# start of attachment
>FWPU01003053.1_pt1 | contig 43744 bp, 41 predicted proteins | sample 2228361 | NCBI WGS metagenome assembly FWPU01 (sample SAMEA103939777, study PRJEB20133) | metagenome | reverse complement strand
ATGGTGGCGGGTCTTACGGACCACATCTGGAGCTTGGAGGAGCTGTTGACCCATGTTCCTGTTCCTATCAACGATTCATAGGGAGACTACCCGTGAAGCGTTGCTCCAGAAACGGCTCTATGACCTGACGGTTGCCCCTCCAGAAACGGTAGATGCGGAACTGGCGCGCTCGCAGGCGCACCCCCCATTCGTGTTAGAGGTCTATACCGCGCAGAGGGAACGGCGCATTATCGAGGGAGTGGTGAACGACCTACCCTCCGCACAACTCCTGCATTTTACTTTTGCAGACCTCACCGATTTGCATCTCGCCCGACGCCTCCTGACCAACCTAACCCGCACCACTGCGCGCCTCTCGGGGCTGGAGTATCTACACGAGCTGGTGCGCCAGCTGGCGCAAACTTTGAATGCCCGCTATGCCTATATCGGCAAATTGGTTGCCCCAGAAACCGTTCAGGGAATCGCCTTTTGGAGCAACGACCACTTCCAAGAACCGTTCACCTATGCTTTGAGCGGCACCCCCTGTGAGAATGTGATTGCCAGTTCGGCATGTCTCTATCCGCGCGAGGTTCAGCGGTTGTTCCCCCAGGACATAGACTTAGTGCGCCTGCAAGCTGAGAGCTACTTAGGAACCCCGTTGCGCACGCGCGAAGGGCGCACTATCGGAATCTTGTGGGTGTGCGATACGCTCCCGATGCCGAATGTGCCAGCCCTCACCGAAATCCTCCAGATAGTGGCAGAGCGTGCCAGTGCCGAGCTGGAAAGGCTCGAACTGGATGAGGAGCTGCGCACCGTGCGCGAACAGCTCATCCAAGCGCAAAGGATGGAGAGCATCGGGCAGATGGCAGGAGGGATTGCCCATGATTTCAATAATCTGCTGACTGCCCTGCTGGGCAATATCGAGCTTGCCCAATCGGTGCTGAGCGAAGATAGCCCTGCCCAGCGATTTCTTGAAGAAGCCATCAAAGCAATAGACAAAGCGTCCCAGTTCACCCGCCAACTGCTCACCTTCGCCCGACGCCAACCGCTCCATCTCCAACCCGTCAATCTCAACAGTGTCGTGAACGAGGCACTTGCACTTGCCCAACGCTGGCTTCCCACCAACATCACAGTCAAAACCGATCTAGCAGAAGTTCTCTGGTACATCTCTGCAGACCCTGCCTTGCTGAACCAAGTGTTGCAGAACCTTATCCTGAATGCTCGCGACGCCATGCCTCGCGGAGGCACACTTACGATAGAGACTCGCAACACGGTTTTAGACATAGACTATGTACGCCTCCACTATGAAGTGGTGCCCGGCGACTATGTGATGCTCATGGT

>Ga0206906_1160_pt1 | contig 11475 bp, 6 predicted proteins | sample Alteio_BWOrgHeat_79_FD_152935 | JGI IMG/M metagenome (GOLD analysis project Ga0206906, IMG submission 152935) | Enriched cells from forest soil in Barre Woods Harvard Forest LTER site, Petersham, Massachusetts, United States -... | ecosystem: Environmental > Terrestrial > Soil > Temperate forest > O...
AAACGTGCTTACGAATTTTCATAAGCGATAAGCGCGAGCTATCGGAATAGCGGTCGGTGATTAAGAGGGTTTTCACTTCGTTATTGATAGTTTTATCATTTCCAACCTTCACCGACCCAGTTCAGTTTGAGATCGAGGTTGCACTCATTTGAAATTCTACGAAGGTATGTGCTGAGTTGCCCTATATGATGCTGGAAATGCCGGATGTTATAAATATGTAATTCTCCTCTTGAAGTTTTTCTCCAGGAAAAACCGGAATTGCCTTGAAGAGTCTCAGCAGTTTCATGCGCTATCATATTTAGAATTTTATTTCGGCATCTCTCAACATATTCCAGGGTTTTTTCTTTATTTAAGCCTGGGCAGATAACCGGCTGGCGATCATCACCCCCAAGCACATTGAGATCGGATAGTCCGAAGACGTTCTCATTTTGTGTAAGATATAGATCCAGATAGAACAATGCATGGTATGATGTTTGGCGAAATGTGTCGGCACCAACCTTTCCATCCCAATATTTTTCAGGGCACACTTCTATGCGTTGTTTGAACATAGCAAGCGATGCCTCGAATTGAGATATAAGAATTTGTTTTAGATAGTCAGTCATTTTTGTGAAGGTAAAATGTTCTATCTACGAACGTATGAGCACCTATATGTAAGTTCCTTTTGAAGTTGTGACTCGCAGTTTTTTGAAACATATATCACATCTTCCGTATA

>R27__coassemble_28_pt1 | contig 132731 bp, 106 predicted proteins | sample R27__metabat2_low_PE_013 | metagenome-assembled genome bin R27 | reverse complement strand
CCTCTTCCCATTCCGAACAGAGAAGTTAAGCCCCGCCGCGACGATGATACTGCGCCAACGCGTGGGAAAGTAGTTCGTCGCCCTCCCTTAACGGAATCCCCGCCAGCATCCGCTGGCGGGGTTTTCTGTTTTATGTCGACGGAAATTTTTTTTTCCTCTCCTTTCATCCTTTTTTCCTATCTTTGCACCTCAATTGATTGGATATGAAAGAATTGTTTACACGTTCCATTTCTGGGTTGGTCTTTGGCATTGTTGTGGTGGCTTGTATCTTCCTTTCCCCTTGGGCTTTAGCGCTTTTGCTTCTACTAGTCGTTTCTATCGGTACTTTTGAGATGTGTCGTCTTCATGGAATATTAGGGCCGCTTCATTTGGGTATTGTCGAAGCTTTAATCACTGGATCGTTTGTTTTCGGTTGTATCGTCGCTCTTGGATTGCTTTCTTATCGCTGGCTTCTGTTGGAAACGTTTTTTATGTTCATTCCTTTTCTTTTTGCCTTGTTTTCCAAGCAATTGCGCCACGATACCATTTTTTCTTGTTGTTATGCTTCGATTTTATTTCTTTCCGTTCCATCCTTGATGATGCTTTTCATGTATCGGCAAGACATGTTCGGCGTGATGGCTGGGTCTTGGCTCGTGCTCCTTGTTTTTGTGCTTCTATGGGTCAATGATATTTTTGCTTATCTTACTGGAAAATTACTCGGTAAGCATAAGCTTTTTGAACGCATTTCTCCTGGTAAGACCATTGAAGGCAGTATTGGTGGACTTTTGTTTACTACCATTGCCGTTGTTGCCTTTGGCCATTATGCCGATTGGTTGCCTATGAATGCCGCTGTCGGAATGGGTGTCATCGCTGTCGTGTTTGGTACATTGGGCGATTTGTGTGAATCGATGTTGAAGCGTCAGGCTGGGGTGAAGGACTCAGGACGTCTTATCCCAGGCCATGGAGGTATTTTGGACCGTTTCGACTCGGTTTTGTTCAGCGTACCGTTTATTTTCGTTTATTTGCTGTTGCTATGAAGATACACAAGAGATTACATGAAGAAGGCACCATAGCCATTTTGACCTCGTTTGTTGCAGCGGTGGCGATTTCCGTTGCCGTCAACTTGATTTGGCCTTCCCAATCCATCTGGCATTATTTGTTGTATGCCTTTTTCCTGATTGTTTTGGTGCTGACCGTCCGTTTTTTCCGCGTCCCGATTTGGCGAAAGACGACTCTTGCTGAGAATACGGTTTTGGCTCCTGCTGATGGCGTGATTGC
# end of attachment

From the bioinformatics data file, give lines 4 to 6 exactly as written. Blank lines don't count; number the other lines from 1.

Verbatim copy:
AAACGTGCTTACGAATTTTCATAAGCGATAAGCGCGAGCTATCGGAATAGCGGTCGGTGATTAAGAGGGTTTTCACTTCGTTATTGATAGTTTTATCATTTCCAACCTTCACCGACCCAGTTCAGTTTGAGATCGAGGTTGCACTCATTTGAAATTCTACGAAGGTATGTGCTGAGTTGCCCTATATGATGCTGGAAATGCCGGATGTTATAAATATGTAATTCTCCTCTTGAAGTTTTTCTCCAGGAAAAACCGGAATTGCCTTGAAGAGTCTCAGCAGTTTCATGCGCTATCATATTTAGAATTTTATTTCGGCATCTCTCAACATATTCCAGGGTTTTTTCTTTATTTAAGCCTGGGCAGATAACCGGCTGGCGATCATCACCCCCAAGCACATTGAGATCGGATAGTCCGAAGACGTTCTCATTTTGTGTAAGATATAGATCCAGATAGAACAATGCATGGTATGATGTTTGGCGAAATGTGTCGGCACCAACCTTTCCATCCCAATATTTTTCAGGGCACACTTCTATGCGTTGTTTGAACATAGCAAGCGATGCCTCGAATTGAGATATAAGAATTTGTTTTAGATAGTCAGTCATTTTTGTGAAGGTAAAATGTTCTATCTACGAACGTATGAGCACCTATATGTAAGTTCCTTTTGAAGTTGTGACTCGCAGTTTTTTGAAACATATATCACATCTTCCGTATA

>R27__coassemble_28_pt1 | contig 132731 bp, 106 predicted proteins | sample R27__metabat2_low_PE_013 | metagenome-assembled genome bin R27 | reverse complement strand
CCTCTTCCCATTCCGAACAGAGAAGTTAAGCCCCGCCGCGACGATGATACTGCGCCAACGCGTGGGAAAGTAGTTCGTCGCCCTCCCTTAACGGAATCCCCGCCAGCATCCGCTGGCGGGGTTTTCTGTTTTATGTCGACGGAAATTTTTTTTTCCTCTCCTTTCATCCTTTTTTCCTATCTTTGCACCTCAATTGATTGGATATGAAAGAATTGTTTACACGTTCCATTTCTGGGTTGGTCTTTGGCATTGTTGTGGTGGCTTGTATCTTCCTTTCCCCTTGGGCTTTAGCGCTTTTGCTTCTACTAGTCGTTTCTATCGGTACTTTTGAGATGTGTCGTCTTCATGGAATATTAGGGCCGCTTCATTTGGGTATTGTCGAAGCTTTAATCACTGGATCGTTTGTTTTCGGTTGTATCGTCGCTCTTGGATTGCTTTCTTATCGCTGGCTTCTGTTGGAAACGTTTTTTATGTTCATTCCTTTTCTTTTTGCCTTGTTTTCCAAGCAATTGCGCCACGATACCATTTTTTCTTGTTGTTATGCTTCGATTTTATTTCTTTCCGTTCCATCCTTGATGATGCTTTTCATGTATCGGCAAGACATGTTCGGCGTGATGGCTGGGTCTTGGCTCGTGCTCCTTGTTTTTGTGCTTCTATGGGTCAATGATATTTTTGCTTATCTTACTGGAAAATTACTCGGTAAGCATAAGCTTTTTGAACGCATTTCTCCTGGTAAGACCATTGAAGGCAGTATTGGTGGACTTTTGTTTACTACCATTGCCGTTGTTGCCTTTGGCCATTATGCCGATTGGTTGCCTATGAATGCCGCTGTCGGAATGGGTGTCATCGCTGTCGTGTTTGGTACATTGGGCGATTTGTGTGAATCGATGTTGAAGCGTCAGGCTGGGGTGAAGGACTCAGGACGTCTTATCCCAGGCCATGGAGGTATTTTGGACCGTTTCGACTCGGTTTTGTTCAGCGTACCGTTTATTTTCGTTTATTTGCTGTTGCTATGAAGATACACAAGAGATTACATGAAGAAGGCACCATAGCCATTTTGACCTCGTTTGTTGCAGCGGTGGCGATTTCCGTTGCCGTCAACTTGATTTGGCCTTCCCAATCCATCTGGCATTATTTGTTGTATGCCTTTTTCCTGATTGTTTTGGTGCTGACCGTCCGTTTTTTCCGCGTCCCGATTTGGCGAAAGACGACTCTTGCTGAGAATACGGTTTTGGCTCCTGCTGATGGCGTGATTGC